The week the aforesaid trio got bail, the news came from the Allahabad High Court that Aparna Purohit, the head of the content and content head (India) of Amazon Prime Video and the production team of webseries starring Saif Ali Khan, was insulted by Hindu gods. Several FIRs were filed. Rejecting his anticipatory bail plea, the High Court judge said in a shocking remark that his acts are against the fundamental rights of the majority of the citizens of the country and the court cannot defend their fundamental right to life and liberty by granting anticipatory bail. All this is being taught to us in a democratic, constitutional republic where the basic principle is that the rights of an individual are uppermost. In democracy, strength comes from strength. If justice also starts with the force of numbers, then we will turn into a mob system.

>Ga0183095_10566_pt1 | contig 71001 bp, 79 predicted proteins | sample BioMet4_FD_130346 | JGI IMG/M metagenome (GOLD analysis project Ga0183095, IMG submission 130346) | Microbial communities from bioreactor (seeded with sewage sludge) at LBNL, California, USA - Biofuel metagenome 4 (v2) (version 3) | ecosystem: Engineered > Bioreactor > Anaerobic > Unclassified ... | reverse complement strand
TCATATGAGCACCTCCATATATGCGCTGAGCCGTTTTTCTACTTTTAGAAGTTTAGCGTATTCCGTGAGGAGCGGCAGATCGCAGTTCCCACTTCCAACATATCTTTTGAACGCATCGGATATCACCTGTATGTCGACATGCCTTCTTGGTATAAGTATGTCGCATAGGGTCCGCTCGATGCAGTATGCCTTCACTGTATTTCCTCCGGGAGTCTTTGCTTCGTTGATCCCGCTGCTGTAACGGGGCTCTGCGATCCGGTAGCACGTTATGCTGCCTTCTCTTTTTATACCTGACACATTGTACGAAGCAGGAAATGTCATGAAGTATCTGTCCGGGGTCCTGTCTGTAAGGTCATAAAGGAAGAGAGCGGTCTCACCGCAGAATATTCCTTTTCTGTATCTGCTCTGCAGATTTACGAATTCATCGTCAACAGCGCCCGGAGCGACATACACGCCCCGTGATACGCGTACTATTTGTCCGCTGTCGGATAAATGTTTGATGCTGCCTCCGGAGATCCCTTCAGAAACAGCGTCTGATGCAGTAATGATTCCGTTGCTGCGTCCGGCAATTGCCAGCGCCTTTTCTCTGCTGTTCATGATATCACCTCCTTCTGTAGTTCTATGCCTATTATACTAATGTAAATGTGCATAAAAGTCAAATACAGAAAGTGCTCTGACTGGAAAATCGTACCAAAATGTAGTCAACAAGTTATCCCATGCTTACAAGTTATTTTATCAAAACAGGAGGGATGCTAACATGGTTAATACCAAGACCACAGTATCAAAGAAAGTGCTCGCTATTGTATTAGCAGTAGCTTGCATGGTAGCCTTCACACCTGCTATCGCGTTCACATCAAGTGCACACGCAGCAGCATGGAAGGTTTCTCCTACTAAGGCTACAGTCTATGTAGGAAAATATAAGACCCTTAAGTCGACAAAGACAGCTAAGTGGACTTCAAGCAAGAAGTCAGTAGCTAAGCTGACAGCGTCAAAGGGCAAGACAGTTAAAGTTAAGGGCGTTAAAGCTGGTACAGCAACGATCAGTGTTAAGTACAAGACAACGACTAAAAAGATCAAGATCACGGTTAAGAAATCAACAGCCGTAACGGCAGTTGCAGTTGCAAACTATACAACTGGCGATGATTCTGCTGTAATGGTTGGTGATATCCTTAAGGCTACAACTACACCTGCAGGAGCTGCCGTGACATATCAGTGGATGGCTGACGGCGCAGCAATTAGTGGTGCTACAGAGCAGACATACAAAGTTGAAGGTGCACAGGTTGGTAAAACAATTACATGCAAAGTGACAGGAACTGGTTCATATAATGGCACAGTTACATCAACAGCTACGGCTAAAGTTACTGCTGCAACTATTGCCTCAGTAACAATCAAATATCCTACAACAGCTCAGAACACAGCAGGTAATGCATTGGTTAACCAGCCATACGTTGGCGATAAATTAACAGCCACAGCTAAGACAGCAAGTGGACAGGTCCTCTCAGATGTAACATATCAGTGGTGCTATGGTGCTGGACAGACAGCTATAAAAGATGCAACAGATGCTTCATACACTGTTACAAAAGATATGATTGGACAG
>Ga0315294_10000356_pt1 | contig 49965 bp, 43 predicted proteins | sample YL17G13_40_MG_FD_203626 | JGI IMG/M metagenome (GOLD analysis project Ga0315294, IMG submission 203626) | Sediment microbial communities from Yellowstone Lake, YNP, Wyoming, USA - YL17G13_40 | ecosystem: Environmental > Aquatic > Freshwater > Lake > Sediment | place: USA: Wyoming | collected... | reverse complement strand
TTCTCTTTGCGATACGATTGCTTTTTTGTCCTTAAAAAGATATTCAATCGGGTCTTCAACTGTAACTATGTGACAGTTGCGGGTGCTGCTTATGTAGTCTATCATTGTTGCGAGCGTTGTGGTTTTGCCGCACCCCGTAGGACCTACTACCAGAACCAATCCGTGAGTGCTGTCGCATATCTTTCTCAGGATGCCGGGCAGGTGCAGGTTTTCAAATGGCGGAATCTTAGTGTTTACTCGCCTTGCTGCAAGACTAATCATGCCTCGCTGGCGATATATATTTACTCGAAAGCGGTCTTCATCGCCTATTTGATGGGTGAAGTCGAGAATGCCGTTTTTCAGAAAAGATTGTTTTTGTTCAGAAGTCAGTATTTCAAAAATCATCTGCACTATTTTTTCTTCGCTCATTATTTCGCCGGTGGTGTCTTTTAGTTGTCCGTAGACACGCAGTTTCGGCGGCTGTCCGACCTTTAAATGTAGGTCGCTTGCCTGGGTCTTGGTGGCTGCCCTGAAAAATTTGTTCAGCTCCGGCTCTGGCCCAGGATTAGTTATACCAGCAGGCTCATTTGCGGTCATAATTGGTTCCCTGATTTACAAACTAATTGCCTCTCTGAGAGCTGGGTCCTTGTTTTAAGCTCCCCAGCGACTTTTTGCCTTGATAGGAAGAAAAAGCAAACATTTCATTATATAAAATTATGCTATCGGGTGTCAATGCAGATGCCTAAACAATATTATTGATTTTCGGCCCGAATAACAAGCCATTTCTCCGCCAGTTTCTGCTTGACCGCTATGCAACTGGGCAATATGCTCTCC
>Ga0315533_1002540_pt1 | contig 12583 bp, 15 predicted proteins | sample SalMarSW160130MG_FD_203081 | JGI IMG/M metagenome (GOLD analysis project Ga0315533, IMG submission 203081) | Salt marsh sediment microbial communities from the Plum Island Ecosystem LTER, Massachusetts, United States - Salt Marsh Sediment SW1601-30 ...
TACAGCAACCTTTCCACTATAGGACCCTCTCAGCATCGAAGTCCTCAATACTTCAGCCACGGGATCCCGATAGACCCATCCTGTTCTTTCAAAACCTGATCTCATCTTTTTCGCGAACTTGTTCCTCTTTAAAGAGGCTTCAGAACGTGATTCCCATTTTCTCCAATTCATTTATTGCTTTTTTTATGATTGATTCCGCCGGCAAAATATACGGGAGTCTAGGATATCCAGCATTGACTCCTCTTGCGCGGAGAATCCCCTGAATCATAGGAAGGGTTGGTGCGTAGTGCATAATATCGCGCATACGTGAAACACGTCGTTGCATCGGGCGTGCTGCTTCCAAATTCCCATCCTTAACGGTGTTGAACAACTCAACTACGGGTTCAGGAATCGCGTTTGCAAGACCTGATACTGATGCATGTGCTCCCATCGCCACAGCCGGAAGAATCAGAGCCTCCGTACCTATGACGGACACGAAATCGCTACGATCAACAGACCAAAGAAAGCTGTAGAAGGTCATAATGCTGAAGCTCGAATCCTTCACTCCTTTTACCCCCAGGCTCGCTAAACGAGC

It is possible that Aparna Purohit gets bail from the Supreme Court. Because in 2014, in the case of Arnesh Kumar, the Supreme Court had set strict standards for arrest in those cases which have sentences of less than seven years.

Arnesh Kumar was charged with Section 498-A (dowry harassment) of IPC and feared arrest. He reached the Supreme Court after being denied anticipatory bail. From there he was relieved and the court said that if a person is charged with a sentence of less than seven years, for the arrest, the police will have to be satisfied that another crime is going to happen, the evidence can be destroyed. Or the witness may be threatened.

A list will have to be made for the arrest in which it will have to be clearly presented to the magistrate. In the cases I mentioned, this was clearly violated in Munawar’s case. It would be considered a mockery because not every person has the ability to go to the upper court. Even if they did, they would have to spend the first several weeks in jail. Even if the court approves the Arnesh Kumar case, the nexus between police and politics can hardly be ignored. If they want to send someone to jail, their favorite weapon is treason for which life sentence is fixed.